Toyota is recalling 1.9 million of its top-selling Prius hybrid cars because of a software fault that may cause the vehicle to slow down suddenly.
The world’s biggest carmaker said it had identified more than 400 reports of the problem, with the bulk of them occurring in Japan and North America.
No accidents or injuries have been reported over the defect, Toyota said.
The recall comes weeks after Toyota halted the sale of some car models in the US over problematic seat heaters.
It also deals a blow to the Japanese carmaker, which has been seen its reputation suffer following a series of mass recalls in recent years.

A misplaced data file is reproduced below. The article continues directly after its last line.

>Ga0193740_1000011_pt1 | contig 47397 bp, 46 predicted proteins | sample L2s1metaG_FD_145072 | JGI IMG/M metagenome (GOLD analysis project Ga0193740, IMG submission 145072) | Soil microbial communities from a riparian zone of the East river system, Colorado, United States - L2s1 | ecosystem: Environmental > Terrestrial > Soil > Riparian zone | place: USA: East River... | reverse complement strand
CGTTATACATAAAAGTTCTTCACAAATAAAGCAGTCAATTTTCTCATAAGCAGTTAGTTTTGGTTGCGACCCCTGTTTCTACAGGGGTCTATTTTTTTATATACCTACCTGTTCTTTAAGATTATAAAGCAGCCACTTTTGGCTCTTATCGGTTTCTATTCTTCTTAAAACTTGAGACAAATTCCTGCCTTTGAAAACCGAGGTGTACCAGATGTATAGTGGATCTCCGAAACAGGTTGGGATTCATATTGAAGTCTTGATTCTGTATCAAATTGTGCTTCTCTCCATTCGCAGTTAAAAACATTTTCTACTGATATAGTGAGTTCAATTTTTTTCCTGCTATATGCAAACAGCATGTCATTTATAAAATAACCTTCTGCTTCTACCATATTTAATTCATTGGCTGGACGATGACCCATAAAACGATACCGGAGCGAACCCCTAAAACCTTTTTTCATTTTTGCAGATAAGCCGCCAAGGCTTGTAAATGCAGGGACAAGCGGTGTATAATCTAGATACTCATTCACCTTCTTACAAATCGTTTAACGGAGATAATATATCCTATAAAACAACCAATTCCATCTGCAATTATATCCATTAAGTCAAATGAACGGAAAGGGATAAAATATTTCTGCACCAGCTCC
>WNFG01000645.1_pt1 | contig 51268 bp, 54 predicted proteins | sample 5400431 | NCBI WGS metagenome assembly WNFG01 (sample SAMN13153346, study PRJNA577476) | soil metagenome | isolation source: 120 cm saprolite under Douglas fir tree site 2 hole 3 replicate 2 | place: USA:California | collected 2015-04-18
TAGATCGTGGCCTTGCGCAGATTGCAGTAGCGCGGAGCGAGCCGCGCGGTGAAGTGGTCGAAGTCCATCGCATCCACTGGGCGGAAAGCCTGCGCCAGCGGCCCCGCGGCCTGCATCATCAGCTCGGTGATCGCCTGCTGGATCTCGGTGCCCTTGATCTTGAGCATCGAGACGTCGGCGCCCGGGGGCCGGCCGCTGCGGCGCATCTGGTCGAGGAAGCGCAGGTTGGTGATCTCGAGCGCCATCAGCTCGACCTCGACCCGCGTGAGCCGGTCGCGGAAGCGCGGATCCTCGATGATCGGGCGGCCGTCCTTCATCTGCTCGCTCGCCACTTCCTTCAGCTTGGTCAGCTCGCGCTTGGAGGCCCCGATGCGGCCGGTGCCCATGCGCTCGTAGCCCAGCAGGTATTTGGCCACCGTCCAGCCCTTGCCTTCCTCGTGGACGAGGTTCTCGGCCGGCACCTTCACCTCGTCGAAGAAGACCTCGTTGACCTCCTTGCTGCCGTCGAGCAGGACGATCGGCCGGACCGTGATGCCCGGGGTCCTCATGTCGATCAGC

The latest recall affects the current generation Prius sedans made since March 2009.
The Prius was first released in 1997 and is one of the most popular hybrid vehicles on the market.
The new software problem can set off warning lights, and will “probably cause the vehicle to enter a failsafe” mode, which will see the car’s driving power reduced.
“In limited cases, the hybrid system might shut down and the vehicle will stop, perhaps while being driven,” Toyota said.
In 2010, Toyota’s share price was hit after more than 10 million of its vehicles were recalled over unintended acceleration issues.
Despite its problems, Toyota is forecasting a record profit for this year because of the effects of the weaker Japanese currency, which makes its cars cheaper abroad.
Last year, it was the top-selling global carmaker, with worldwide deliveries rising 2.4 per cent to nearly 10 million vehicles.